What is a Community Improvement District?
Community Improvement Districts Defined.
A Community Improvement District (CID) is a specific area of non-residential properties, whose owners choose to pay an additional tax or fee to help fund services and improvements within the district’s boundaries. Authorized activities can include (but are not limited to) advertising and promotional activities, security patrols, trash and recycling services, construction, maintenance and/or repair of public improvements, planning studies, events, and administrative costs.
Types of CIDs
1. Large (multi-property) or Small (Single-owner) Political Subdivisions (Martin City is a large political subdivision)
2. Not-For-Profit CIDs
Creating A CID
Unlike a Neighborhood Improvement District, a CID is a separate legal entity from the municipality that creates the district. To create a CID, a majority of property owners must submit an official petition to the city clerk, and the City Council holds a public hearing to adopt an ordinance establishing the CID. The language contained in the petition must specifically include a five-year plan describing the purpose of the proposed district, the services it will provide, the improvements it will make, an estimate of the costs of those services and improvements, and the maximum rates of property taxes and special assessments that may be imposed within the district.
Board of Directors & Meeting Minutes
A CID’s board of directors must consist of at least 5 but not more than 30 members. Each director must be a registered voter and an owner or authorized representative of a business or property in the district.
How CIDs Are Financed
Community improvement districts exercise significant powers. Depending on their structure and the activities authorized in their petition, they may impose a tax, levy a special assessment, and/or issue bonds.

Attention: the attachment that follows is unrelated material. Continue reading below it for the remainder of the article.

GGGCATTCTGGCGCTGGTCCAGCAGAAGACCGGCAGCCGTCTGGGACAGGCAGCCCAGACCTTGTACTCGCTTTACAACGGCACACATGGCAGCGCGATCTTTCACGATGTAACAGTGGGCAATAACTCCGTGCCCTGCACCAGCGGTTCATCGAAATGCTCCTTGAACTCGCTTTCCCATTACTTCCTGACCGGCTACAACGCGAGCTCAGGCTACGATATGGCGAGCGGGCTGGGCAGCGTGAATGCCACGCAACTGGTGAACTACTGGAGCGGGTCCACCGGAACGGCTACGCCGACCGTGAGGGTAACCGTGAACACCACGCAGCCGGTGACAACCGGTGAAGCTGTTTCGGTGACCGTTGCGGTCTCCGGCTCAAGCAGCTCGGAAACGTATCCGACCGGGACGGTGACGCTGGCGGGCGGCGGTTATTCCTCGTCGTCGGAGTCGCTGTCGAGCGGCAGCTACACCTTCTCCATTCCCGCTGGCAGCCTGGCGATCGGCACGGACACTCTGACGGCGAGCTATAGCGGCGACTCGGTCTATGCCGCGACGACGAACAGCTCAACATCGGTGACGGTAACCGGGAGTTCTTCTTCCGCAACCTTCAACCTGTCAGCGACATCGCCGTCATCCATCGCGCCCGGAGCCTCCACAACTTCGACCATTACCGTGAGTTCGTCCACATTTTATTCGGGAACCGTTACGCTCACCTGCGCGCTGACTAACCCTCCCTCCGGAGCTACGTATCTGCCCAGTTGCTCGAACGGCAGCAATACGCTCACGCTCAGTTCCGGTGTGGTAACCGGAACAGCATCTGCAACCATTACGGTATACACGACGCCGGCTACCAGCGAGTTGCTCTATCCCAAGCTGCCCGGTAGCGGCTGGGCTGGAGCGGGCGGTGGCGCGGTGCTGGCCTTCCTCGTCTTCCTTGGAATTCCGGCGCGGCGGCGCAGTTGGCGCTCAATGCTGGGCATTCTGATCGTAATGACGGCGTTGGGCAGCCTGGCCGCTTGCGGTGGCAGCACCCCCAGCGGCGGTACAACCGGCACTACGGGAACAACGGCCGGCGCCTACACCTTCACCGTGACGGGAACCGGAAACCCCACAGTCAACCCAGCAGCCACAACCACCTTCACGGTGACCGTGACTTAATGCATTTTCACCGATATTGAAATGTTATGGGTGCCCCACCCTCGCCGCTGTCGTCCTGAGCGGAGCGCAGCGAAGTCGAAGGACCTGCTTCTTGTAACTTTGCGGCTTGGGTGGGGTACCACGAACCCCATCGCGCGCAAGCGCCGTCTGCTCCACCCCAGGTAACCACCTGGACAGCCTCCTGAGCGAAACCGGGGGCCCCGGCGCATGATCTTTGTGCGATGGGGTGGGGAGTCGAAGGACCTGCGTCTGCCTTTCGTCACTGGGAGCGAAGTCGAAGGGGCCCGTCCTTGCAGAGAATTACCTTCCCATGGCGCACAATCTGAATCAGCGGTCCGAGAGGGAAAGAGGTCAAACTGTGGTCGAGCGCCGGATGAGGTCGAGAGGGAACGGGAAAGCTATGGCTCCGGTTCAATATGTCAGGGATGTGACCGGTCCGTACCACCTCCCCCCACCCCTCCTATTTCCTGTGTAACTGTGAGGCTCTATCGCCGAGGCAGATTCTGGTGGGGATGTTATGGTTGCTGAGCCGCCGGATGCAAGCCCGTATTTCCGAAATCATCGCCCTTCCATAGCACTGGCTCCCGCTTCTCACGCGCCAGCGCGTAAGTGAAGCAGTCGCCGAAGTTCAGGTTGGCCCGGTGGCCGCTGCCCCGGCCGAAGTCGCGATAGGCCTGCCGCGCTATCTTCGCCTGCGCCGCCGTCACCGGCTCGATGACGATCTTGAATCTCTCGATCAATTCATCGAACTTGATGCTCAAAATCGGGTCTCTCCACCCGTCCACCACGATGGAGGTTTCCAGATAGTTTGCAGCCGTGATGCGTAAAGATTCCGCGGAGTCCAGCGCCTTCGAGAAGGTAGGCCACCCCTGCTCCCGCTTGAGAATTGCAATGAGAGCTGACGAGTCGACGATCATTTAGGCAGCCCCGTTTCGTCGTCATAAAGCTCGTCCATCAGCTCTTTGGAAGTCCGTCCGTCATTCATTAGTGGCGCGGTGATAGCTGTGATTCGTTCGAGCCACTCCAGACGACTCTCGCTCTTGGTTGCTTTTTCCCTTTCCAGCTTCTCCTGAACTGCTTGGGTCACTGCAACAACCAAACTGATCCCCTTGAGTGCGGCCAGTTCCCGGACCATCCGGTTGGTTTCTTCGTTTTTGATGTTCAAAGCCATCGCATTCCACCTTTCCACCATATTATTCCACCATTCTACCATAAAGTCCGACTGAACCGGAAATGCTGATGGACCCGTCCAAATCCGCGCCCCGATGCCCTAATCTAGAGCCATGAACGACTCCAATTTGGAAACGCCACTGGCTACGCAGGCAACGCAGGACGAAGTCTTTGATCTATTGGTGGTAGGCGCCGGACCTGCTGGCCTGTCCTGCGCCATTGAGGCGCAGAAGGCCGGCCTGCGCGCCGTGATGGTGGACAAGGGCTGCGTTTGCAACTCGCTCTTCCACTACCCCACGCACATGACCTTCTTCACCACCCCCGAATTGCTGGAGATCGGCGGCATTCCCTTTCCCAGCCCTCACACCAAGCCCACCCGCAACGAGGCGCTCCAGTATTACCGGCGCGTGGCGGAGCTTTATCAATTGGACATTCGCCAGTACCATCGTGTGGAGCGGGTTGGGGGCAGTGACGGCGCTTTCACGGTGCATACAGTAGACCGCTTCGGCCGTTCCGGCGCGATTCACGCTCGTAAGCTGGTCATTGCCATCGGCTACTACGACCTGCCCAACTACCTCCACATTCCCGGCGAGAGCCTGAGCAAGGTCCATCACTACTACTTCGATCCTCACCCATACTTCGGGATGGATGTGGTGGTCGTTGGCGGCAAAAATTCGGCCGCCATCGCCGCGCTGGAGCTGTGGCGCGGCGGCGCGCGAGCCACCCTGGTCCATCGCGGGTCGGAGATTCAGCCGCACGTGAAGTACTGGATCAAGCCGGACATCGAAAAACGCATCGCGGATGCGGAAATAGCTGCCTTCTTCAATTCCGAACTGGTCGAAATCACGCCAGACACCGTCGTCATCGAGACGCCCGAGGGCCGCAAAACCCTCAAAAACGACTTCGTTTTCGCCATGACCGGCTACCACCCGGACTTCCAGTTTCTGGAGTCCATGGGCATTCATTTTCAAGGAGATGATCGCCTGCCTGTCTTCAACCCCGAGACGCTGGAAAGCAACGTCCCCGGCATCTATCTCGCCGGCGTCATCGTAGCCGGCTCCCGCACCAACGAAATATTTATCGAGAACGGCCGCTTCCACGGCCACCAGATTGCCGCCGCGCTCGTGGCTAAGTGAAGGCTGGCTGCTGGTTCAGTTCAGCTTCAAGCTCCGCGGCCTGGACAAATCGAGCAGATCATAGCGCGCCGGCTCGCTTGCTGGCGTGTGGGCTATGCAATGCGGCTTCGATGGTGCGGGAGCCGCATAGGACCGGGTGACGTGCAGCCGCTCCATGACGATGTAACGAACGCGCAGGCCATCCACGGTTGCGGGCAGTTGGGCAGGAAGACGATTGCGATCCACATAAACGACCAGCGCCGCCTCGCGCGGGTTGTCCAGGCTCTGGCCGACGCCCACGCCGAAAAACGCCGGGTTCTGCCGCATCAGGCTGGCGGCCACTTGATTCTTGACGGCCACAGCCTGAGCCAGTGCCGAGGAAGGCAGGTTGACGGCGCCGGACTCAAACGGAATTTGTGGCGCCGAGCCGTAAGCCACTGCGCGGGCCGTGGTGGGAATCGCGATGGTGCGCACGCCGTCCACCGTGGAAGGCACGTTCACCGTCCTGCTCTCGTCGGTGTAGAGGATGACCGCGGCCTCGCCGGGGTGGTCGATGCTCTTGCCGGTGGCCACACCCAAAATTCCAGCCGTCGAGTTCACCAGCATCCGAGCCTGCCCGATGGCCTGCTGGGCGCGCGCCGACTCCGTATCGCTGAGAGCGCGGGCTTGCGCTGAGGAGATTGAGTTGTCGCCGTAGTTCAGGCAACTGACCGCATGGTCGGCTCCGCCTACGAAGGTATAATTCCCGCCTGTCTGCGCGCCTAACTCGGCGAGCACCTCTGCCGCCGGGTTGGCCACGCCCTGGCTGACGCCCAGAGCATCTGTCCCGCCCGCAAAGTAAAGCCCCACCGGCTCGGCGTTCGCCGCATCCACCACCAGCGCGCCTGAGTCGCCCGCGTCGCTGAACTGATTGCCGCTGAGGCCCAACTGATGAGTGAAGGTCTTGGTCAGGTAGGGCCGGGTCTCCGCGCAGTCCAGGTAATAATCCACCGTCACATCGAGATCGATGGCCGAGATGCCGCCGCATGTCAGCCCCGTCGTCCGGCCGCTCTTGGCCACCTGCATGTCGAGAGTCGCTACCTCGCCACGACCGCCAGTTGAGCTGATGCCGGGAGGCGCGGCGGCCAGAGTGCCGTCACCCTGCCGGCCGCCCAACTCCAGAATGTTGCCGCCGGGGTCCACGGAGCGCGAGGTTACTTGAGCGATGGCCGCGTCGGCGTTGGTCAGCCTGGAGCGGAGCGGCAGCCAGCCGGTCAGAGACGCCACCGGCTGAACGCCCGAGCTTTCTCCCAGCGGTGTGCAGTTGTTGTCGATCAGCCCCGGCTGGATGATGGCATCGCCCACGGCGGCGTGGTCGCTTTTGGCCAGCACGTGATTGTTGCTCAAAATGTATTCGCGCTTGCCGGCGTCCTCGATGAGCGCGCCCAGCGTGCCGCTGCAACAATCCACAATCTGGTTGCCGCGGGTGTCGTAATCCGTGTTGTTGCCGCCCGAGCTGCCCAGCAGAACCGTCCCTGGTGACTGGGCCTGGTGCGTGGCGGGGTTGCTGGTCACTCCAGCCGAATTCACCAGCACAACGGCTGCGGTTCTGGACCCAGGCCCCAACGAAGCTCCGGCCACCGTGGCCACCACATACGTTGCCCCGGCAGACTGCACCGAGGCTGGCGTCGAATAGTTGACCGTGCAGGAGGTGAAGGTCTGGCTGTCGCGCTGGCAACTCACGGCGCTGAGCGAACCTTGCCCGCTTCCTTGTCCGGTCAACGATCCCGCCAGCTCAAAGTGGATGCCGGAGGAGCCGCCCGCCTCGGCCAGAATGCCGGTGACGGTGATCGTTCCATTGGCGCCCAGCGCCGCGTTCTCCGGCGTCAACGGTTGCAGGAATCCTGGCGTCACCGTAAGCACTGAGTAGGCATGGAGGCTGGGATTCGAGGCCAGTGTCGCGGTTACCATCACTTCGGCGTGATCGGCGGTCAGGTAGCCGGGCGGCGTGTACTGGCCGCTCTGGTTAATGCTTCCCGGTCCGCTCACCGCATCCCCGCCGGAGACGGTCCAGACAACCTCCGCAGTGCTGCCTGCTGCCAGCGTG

Not-for-profits are funded by property taxes and/or special assessments, fees, and rents for district property or services, grants, gifts, and/or donations.
Political subdivisions are funded by public money through sales tax assessments. Retailers remit sales taxes to the State of Missouri and the receipts are then distributed to the City. (The City does not administer the local component of the sales tax.) While many businesses support CIDs, some believe adding another tax may dissuade customers and would rather not be located in a CID.
The Martin City CID generates revenue from an annual property tax assessment on each parcel located within the CID boundaries and a 1/2 cent retail sales tax on CID businesses. Those businesses generate approximately $50M+ in sales tax revenue annually for the city of Kansas City, Missouri.
A Sample of Common CID Expenses
- Art, bike racks, fountains, kiosks, and murals
- Beautification of lawns, trees, parks, and other outdoor public spaces
- Demolition or rehabilitation of public buildings or structures
- Meeting rooms and/or public meeting facilities
- Public parking lots and/or garages, or the operation of parking facilities and/or shuttle bus services
- Security services
- Street sweeping and snow removal
- Trash collection and disposal services
CIDs can be a powerful public-private tool used to revitalize business districts and re-energize communities. CID’s commonly work with the City to raise funds for and manage the following types of improvements:
- Sidewalks, streets, alleyways, bridges, ramps, tunnels
- Streetscapes, lighting, benches, marquees, awnings, canopies, trash receptacles, walls
- Traffic signs and signals
- Utilities, drainage works, water, storm, and sewer systems
Development Opportunities and Tax Credits
CIDs are often located in economically-distressed communities or areas where blight may be a problem. Depending on where the CID is set up, incentives may be available to encourage businesses to move in.
The Martin City CID is located in an Opportunity Zone, a HubZone, an Enhanced Enterprise Zone, and an Urban Renewal Area. We work with the Economic Development Corporation of Kansas City, Missouri, Jackson County, Kansas City, Missouri, and the Land Clearance Redevelopment Authority of Kansas City to identify opportunities that spur growth in Martin City. View Martin City business incentives>>
CID’s are required to submit a proposed annual budget to the City Council 90 to 180 days prior to the end of the fiscal year. They are also required to submit an annual report to the city clerk and the Missouri Department of Economic Development within 120 days after the fiscal year outlining the services provided, revenues collected, and expenditures made during the year.